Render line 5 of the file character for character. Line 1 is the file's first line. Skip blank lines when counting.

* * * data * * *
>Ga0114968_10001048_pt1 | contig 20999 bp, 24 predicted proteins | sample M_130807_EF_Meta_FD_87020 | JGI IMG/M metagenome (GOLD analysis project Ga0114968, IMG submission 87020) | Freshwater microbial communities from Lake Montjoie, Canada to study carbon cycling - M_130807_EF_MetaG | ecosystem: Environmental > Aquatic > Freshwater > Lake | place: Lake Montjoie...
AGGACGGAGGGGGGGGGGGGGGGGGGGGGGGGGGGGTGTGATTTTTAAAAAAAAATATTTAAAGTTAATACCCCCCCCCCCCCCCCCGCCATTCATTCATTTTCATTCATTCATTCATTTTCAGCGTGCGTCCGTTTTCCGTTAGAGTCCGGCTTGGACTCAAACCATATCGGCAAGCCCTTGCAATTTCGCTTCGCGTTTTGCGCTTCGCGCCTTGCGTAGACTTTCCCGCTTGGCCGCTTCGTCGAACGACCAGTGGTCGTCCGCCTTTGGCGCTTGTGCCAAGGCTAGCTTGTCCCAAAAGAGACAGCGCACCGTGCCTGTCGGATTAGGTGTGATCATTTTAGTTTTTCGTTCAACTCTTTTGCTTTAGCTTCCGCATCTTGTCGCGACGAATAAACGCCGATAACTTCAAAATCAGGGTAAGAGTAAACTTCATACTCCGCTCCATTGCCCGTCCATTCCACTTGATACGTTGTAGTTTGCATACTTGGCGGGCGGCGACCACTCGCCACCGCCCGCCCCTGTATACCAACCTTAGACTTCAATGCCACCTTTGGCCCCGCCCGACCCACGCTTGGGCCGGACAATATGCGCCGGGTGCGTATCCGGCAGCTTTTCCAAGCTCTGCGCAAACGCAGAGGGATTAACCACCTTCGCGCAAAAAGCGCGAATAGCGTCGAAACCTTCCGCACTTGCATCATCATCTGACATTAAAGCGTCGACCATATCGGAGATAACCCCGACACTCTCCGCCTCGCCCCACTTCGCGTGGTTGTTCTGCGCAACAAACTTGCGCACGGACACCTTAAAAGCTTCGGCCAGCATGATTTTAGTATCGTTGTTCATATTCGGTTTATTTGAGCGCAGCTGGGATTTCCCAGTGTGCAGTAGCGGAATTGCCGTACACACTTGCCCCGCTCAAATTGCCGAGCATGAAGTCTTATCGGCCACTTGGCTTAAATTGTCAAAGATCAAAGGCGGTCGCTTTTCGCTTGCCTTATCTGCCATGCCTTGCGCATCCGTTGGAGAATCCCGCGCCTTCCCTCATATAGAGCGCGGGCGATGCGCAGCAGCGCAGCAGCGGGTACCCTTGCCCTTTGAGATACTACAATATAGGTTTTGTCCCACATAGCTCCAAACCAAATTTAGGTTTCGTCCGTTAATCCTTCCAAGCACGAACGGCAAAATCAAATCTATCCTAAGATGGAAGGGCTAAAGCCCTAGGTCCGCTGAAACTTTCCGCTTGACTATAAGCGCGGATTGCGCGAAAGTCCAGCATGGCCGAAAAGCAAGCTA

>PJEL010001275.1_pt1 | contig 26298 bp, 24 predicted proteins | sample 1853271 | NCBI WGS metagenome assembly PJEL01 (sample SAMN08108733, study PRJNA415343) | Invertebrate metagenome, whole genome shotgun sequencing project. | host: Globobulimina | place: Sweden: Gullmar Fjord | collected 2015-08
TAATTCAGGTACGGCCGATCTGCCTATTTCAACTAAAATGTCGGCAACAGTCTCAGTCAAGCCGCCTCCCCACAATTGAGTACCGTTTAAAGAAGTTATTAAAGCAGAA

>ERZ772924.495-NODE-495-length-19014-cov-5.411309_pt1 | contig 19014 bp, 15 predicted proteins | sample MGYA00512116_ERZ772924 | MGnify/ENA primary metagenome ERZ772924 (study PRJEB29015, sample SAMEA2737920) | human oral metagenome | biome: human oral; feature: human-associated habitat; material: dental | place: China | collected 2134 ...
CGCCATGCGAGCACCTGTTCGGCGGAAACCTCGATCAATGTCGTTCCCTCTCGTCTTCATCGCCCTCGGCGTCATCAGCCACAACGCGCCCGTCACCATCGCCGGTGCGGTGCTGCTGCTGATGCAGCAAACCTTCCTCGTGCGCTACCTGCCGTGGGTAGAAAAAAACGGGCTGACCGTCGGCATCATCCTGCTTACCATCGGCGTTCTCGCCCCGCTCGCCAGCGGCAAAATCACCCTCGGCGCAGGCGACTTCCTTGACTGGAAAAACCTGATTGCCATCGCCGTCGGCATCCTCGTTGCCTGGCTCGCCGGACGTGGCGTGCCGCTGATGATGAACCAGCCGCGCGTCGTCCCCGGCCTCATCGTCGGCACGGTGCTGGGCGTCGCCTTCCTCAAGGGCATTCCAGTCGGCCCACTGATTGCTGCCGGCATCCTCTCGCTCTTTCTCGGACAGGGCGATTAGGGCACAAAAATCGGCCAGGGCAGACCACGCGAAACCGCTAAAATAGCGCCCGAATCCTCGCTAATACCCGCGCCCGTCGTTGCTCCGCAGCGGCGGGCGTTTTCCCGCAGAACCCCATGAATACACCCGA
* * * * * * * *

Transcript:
>ERZ772924.495-NODE-495-length-19014-cov-5.411309_pt1 | contig 19014 bp, 15 predicted proteins | sample MGYA00512116_ERZ772924 | MGnify/ENA primary metagenome ERZ772924 (study PRJEB29015, sample SAMEA2737920) | human oral metagenome | biome: human oral; feature: human-associated habitat; material: dental | place: China | collected 2134 ...